Flight crew have higher rates of specific cancers than the general population, according to a study in the open access journal Environmental Health involving 5,366 US flight attendants.
Some of this increased cancer incidence may be related to the number of years flight attendants spend in their jobs (job tenure).
Dr. Irina Mordukhovich, corresponding author of the study said: “Our study is among the largest and most comprehensive studies of cancer among cabin crew to date and we profiled a wide range of cancers.
Consistent with previous studies, we report a higher lifetime prevalence of breast, melanoma and non-melanoma skin cancers among flight crew relative to the general population.
This is striking given the low rates of overweight and smoking in this occupational group.”
Researchers at Harvard T. H. Chan School of Public Health, US found that out of the 5,366 flight attendants who participated in this study, slightly over 15% reported ever having been diagnosed with cancer.
Accounting for age, the authors found a higher prevalence in flight crew of every cancer outcome examined in this study compared to the general population, including breast (3.4% of flight crew compared to 2.3% in the general population), uterine (0.15 % compared to 0.13%), cervical (1.0% compared to 0.70%), gastrointestinal (0.47% compared to 0.27%), and thyroid (0.67% compared to 0.56%) cancers.
The authors found an association between each five-year increase in time spent working as a flight attendant and non-melanoma skin cancer among women.
Job tenure did not appear to be associated with breast cancer, thyroid cancer, or melanoma in all women, but it was associated with higher risk of breast cancer in women who never had children (nulliparous women) and women who had three or more children.
Dr. Mordukhovich said: “Nulliparity is a known risk factor for breast cancer but we were surprised to replicate a recent finding that exposure to work as a flight attendant was related to breast cancer exclusively among women with three or more children.
This may due to combined sources of circadian rhythm disruption—that is sleep deprivation and irregular schedules—both at home and work.”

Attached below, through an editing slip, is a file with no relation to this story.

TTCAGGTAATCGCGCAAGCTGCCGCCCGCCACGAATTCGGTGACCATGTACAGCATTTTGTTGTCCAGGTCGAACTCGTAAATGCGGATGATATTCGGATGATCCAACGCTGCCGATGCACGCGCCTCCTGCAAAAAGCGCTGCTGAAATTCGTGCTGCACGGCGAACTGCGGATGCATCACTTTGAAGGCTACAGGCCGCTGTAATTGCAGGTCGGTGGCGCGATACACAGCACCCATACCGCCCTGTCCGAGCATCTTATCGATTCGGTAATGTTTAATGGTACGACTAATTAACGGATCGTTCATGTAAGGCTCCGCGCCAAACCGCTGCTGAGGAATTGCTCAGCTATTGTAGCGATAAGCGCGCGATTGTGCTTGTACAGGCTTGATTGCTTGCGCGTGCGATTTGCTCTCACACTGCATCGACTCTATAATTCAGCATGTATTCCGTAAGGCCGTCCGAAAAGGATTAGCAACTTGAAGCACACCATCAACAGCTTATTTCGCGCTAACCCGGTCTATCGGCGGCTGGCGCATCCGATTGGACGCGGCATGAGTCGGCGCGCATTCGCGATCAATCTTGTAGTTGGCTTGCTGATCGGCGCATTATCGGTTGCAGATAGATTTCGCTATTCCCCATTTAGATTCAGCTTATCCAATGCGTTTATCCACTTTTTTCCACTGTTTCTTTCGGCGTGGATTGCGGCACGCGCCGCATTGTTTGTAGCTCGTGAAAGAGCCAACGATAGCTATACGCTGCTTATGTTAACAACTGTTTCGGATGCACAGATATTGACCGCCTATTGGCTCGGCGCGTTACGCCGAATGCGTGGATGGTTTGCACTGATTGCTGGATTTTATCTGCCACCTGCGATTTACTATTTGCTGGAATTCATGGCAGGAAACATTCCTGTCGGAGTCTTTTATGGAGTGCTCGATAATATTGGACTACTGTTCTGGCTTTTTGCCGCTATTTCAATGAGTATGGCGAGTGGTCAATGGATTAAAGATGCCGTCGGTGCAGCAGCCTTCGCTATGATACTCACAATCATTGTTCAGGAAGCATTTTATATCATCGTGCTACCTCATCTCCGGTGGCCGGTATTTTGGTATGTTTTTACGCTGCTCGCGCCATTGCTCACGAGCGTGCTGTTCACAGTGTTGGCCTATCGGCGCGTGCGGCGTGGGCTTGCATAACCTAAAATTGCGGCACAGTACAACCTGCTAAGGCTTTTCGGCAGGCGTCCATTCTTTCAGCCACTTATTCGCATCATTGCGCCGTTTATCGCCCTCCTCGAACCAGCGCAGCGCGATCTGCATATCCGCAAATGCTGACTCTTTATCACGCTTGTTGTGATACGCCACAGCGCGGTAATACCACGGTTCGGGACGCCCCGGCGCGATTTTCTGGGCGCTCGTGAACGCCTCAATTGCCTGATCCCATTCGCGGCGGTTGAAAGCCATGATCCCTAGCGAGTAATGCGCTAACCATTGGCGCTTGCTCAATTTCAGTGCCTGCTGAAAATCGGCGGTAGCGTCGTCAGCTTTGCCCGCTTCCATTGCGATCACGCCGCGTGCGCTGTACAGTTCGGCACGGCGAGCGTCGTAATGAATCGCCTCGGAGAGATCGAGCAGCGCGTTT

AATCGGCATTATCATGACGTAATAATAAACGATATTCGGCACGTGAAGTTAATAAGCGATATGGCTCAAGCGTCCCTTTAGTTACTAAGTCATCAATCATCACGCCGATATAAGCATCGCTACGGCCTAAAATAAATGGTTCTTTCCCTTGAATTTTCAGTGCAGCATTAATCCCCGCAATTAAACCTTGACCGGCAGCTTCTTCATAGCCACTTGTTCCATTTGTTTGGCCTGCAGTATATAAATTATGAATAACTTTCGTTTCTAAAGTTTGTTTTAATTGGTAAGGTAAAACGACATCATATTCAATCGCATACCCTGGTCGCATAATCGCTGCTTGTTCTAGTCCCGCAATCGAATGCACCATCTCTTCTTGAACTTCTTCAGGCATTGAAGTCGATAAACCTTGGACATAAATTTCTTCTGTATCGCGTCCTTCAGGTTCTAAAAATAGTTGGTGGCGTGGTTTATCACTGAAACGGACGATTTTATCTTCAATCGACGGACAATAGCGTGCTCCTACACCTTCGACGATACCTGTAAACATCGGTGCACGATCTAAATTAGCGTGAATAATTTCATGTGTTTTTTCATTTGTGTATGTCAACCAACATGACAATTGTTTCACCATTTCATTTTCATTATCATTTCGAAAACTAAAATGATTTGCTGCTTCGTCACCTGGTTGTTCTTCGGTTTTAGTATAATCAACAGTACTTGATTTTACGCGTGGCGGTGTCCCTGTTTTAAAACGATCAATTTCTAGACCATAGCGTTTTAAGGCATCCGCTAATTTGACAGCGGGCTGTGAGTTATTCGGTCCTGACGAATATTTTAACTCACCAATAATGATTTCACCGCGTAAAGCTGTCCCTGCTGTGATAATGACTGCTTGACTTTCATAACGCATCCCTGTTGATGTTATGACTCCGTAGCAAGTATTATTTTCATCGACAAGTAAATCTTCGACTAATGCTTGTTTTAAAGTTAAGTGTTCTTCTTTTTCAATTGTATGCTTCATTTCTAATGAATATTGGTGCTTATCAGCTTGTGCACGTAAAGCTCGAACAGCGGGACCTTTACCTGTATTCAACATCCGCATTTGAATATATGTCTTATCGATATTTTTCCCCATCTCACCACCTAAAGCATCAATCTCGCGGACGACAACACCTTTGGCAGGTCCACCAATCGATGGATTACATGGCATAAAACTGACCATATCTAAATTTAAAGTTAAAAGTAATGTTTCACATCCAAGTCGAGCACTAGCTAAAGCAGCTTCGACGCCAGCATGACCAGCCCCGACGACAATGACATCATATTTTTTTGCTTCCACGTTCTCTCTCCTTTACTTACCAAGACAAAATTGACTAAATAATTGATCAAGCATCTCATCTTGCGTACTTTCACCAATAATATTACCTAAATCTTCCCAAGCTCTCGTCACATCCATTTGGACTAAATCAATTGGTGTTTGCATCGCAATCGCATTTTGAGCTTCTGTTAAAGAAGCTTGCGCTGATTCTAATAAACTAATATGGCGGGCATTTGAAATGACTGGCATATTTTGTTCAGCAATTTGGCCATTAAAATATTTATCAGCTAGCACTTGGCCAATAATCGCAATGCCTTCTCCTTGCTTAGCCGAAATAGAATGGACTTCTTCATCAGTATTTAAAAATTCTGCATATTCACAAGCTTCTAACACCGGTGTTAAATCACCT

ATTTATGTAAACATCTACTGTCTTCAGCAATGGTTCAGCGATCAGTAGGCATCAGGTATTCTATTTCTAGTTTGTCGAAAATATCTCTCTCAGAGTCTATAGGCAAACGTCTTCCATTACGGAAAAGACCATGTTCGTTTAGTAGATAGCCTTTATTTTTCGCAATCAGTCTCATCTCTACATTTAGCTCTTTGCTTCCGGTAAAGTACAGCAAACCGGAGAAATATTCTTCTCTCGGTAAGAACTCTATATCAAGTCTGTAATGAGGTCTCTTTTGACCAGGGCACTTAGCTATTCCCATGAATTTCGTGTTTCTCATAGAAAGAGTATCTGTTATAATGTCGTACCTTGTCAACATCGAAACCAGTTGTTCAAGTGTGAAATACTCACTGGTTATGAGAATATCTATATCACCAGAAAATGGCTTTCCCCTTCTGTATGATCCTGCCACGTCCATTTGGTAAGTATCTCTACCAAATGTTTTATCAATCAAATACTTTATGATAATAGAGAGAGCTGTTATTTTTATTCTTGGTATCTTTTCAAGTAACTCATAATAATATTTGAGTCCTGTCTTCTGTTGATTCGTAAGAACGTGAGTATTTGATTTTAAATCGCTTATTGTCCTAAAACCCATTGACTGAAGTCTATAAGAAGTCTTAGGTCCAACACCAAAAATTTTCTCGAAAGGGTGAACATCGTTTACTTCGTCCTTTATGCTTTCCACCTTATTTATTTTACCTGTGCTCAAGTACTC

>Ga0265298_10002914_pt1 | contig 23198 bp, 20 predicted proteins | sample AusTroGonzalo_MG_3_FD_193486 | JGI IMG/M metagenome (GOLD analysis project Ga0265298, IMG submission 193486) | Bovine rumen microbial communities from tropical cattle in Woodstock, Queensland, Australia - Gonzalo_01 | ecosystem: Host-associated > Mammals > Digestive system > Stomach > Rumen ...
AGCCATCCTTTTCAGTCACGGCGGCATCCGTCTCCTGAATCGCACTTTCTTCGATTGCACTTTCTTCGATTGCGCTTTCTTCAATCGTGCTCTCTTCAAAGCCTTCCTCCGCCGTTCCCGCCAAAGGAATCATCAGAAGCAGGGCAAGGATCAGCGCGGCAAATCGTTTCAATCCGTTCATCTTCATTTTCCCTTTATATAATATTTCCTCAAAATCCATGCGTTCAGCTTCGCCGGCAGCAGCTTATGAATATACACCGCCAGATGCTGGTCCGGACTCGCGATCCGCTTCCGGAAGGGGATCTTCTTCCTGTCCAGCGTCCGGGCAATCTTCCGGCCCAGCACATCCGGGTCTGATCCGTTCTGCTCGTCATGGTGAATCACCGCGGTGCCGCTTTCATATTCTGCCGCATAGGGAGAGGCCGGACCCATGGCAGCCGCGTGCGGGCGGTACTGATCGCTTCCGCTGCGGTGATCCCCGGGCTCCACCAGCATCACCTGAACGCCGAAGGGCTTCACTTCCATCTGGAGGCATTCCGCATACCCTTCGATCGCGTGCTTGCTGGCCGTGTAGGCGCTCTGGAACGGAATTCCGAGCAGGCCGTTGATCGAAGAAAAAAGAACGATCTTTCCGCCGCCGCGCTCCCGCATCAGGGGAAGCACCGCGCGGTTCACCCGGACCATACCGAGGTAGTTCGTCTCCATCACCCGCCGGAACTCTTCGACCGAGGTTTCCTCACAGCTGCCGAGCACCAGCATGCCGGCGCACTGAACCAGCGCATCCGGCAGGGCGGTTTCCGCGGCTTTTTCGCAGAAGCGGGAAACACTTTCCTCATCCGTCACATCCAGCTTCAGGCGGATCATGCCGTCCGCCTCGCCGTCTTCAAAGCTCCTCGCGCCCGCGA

Male flight attendants were found to have higher rates of melanoma and non-melanoma skin cancer (1.2% and 3.2% in flight crew compared to 0.69% and 2.9% in the general population, respectively), especially if they were exposed to high levels of occupational secondhand smoke before the introduction of smoking bans in 1998.
Dr. Mordukhovich said: “Our study informs future research priorities regarding the health of this understudied group of workers, who have a wide range of job-related exposures to known and probable carcinogens including cosmic ionizing radiation, circadian rhythm disruption, and possible chemical contaminants in the aircraft cabin.
Our findings raise the question of what can be done to minimize the adverse exposures and cancers common among cabin crew.”
The authors used data from a survey conducted from 2013 to 2014 as part of the Flight Attendant Health Study, an ongoing study of flight crew health which they established in 2007.
The authors compared the self-reported cancer diagnoses of flight crew with data on a matching cohort of 2,729 men and women with similar economic status collected as part of the National Health and Nutrition Examination survey during the same years.
Over 80% of the flight crew whose data were analyzed in the study were female; they were 51.5 years old on average and had been in the profession for just over 20 years.
The cross-sectional, observational nature of the study does not allow for conclusions about cause and effect.
The authors also caution that health outcomes were based on self-reported data that could not be validated through medical records due to the associated scope and cost.
The authors point out that US flight crew are subject to fewer protections than most workers in this industry, which may limit the generalizability of the results.